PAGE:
Trump Hotels Fined for Data Breach

by Raymond Pucci 0

This probably won’t be a topic at the Presidential debates, although you never know—but the Trump Hotel Collection (THC) has been fined by the New York State Attorney General. According to the following report THC suffered a credit card data breach and delayed reporting the incident to consumers.

Trump Hotel Collection has arrived at a settlement with New York Attorney General Eric T. Schneiderman over hacks that are said to have led to the exposure of over 70,000 credit card numbers and other personal data.

The hotel chain, one of the businesses of Republican presidential candidate Donald Trump, has agreed to pay US$50,000 in penalties and promised to take measures to beef up its data security practices, according to the attorney general’s office.
The chain is one of many hotels and retailers that have been hit recently by malware that skimmed payment card information.

The key charges apparently against Trump Hotel Collection (THC) are that it didn’t have adequate protection and even after the attacks became known, did not quickly inform the people affected, in breach of New York law.

In May 2015, banks analyzed fraudulent credit card transactions and figured that THC was the last merchant where a legitimate transaction had been made using the cards, suggesting that the hotel chain had been targeted in a cyberattack that resulted in the compromise of credit card information.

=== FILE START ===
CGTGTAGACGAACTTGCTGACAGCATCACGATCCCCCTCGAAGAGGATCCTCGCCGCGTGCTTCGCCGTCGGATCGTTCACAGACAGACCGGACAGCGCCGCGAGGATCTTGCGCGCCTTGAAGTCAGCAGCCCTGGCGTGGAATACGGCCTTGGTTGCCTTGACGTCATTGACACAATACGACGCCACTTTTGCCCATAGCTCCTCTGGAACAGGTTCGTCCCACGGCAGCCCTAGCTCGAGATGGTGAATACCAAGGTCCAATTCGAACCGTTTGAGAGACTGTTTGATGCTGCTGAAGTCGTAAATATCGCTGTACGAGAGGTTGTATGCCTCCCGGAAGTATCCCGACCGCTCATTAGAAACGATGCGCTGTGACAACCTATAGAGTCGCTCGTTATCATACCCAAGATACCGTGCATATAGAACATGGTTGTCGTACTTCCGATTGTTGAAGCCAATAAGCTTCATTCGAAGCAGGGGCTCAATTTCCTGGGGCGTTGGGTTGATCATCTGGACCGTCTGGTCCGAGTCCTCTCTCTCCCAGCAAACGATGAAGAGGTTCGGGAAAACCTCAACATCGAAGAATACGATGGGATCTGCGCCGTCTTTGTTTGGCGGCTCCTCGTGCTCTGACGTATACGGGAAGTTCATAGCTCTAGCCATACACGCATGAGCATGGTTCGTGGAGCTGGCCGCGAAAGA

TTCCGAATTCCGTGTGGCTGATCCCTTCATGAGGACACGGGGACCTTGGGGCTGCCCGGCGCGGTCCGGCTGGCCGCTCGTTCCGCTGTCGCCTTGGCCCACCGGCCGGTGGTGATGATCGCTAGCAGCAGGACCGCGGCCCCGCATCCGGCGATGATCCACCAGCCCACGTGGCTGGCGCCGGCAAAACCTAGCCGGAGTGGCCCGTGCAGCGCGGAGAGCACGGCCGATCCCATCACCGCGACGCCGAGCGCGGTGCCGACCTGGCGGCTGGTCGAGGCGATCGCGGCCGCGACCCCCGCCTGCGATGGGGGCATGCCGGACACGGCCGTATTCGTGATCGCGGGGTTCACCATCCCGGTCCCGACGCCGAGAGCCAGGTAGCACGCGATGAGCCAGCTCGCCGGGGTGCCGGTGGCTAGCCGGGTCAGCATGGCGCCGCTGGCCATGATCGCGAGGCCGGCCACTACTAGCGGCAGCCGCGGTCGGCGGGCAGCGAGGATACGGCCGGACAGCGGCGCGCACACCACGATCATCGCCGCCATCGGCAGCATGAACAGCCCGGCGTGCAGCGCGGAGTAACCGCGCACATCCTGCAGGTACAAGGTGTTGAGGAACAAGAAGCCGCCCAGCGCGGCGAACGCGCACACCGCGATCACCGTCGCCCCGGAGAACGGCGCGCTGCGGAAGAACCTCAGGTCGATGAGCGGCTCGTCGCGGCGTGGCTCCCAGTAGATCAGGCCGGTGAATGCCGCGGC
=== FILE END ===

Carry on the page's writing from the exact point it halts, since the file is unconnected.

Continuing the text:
Further investigations found that a person with access to legitimate domain administrator credentials had infiltrated the chain’s payment processing system in May 2014 and planted malware for stealing credit card information, which was noticed in computer networks at multiple locations, including its New York, Las Vegas and Chicago hotels, according to the statement by the attorney general’s office.

The hotel industry has been hard hit with data breaches in the last few years. No surprise given that their far flung properties offer multiple points of entry, especially where computer terminals are spread out and not always staffed, allowing for skimming devices to be installed undetected. THC experienced multiple breeches according to the NY AG’s office. Lesson to be learned by hoteliers—beef up data security with an established fraud-fighting vendor. But in any case, don’t sit on the notification to your customers whose credit card and personal data is at risk. That’s why it’s called the hospitality business.

Overview by Raymond Pucci, Associate Director, Research Services at Mercator Advisory Group

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